“Put simply, rather than replacing fossil fuels, carbon capture prolongs our dependence on them at a time when preventing catastrophic climate change requires winding down fossil fuel use,” the letter reads. “Relying on CCUS preserves status quo fossil fuel development, which must be curtailed to meet global climate commitments.”

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Good summary. Just a couple of points.

Article: "Emissions Reduction Alberta (ERA) announced it was investing $40 million of public money into 11 carbon capture projects to help position the province for even greater funding opportunities from Ottawa. The ERA funding also aligns with the province’s plan to invest over $300 million over the next four years in further carbon capture projects."

ERA's funding derives from the carbon taxes paid by large industrial emitters under Alberta's Technology Innovation and Emissions Reduction (TIER) regulation. Not from general revenues.
Emissions Reduction Alberta: "Beginning with Alberta’s 2008 Climate Change Strategy and the Specified Gas Emitters Regulation (SGER), and transitioning through to the Government of Alberta’s new Technology Innovation and Emissions Reduction (TIER) regulation implemented on January 1, 2020, ERA has been the mechanism for investing the revenues from the carbon price paid by large final emitters directly into clean technology solutions."

$40 million, or even $300 million, is a drop in the bucket for carbon capture. The industry estimates total costs at $75 billion. With three quarters of the costs to be paid by taxpayers.

"What's the cost of cutting oilsands' carbon emissions? A cool $75 billion" (Bloomberg News, Jul 08, 2021)
"It will cost about $75 billion to zero out GHGs from oilsands operations by 2050, with a good deal of the costs borne by taxpayers and many loose ends yet to be tied up, according to two of the industry's top CEOs.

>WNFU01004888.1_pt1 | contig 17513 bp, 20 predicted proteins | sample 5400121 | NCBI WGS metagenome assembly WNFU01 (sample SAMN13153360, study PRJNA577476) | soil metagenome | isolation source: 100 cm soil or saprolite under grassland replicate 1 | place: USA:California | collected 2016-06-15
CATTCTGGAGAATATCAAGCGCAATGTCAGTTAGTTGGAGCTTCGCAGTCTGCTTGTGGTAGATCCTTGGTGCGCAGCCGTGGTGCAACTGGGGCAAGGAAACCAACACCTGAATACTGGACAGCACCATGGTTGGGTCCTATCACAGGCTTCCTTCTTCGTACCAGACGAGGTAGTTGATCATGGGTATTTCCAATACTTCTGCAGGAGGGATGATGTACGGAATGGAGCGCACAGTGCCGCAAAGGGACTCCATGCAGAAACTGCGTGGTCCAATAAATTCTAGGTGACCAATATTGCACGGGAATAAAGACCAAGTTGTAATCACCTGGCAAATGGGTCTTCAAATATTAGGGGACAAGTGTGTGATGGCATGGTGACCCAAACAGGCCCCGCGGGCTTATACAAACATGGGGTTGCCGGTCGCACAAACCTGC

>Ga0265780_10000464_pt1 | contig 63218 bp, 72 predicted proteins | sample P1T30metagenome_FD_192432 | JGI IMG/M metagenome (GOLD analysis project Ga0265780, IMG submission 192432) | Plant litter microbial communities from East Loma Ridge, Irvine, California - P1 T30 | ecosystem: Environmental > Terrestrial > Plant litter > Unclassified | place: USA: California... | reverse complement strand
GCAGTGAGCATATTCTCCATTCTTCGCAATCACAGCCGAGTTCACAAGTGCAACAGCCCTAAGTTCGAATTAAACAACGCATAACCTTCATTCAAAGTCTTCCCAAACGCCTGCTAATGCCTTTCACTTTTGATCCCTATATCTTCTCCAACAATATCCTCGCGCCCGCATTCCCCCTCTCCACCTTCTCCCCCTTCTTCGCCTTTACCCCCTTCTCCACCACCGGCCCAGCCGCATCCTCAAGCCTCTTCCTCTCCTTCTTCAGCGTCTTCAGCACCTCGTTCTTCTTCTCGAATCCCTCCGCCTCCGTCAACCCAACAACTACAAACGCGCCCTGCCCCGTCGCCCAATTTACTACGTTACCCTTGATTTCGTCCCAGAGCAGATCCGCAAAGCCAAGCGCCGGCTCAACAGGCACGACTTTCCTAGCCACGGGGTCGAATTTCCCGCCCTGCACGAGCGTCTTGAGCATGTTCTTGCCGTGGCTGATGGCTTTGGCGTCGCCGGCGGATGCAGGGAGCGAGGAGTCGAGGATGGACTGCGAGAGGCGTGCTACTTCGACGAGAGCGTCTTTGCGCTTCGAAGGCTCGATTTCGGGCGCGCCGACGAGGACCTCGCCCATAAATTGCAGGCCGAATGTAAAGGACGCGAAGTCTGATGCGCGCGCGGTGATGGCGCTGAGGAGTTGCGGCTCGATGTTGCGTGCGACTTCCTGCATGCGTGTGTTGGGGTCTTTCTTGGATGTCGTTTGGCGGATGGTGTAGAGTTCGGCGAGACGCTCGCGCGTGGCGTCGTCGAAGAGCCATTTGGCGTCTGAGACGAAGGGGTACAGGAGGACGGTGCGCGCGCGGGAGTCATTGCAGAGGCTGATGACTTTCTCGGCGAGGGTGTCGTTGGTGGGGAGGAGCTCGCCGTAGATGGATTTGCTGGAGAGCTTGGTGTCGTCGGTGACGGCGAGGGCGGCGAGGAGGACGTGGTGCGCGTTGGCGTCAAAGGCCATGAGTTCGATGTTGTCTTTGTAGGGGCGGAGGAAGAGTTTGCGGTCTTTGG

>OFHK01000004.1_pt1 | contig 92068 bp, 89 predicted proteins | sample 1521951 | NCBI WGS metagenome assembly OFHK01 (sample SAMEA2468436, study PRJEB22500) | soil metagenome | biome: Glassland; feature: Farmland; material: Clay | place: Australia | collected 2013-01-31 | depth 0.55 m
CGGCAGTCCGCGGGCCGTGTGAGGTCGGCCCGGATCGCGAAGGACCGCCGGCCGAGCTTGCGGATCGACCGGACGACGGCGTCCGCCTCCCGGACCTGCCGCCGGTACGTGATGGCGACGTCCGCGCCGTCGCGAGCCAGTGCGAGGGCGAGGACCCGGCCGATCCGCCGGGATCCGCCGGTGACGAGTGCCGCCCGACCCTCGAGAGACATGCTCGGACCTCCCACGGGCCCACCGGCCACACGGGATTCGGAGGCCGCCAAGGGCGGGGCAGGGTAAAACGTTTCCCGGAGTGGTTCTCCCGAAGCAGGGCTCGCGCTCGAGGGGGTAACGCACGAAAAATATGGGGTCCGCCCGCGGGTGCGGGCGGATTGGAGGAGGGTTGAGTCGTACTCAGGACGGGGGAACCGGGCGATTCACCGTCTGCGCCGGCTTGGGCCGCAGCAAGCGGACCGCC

"To achieve the goal announced last month, about half of the emission cuts would need to come from capturing carbon at oilsands sites and sequestering it deep underground, which may require as much as two-thirds government capital like in Norway, Mark Little, chief executive office of Suncor Energy Inc., said in an interview."

"Oil companies ask Canada to pay for 75% of carbon capture facilities" (Reuters, October 7, 2021)

Please add this to the total ongoing - whopping and misguided - subsidies to the fossil fuel industry, the wealthiest corporations in the world who are jeopardizing the future, and disseminate this information relentlessly, until we stop expensively and futilely greenwashing disaster.

And the bottom line is: Stop burning fossil fuels in your homes, cars, Amazon deliveries, fast fashion purchases, and stuff in general. If there is no demand for oil, there will be no tax payer costs for capturing the carbon that producing it and burning it generates. The villain is not the oil companies, rather it is ourselves and our energy intensive life style.

Very poor analysis on the Shell project. From their website: "To date, Quest has captured and stored over 6 million tonnes of CO2." The NGO report looked at the entire Scotford facilty which continues to be a net emitter. Quest was only ever meant to capture and sequester a portion of that facility's emissions which it is doing successfully. To say it is a failure is a failure in research and reporting.

Of all the methods you could choose to spend money on for the purpose of reducing atmospheric CO2, CCS has to be the absolute worst. Even when it works, and the record is that most of the time it doesn't, carbon capture is by far the most expensive, inefficient and ineffective. It is fraught with multiple technical problems and huge wasted costs.

BUYER BEWARE: Fossil Fuels Subsidies and Carbon Capture Fairy Tales in Canada

"CCUS technologies address only a fraction of emissions. They are not negative emissions technologies and they do not remove carbon from the atmosphere."

"Despite five decades of research and tens of billions of dollars in subsidies globally, the current scale of CCUS is minute. Current global carbon capture capacity is 39 MT, or about 0.001% of annual carbon
pollution globally."

"Most CCUS projects never get off the ground. A 2021 study found that more than 80 per cent of the CCUS projects attempted in the U.S. have ended in failure."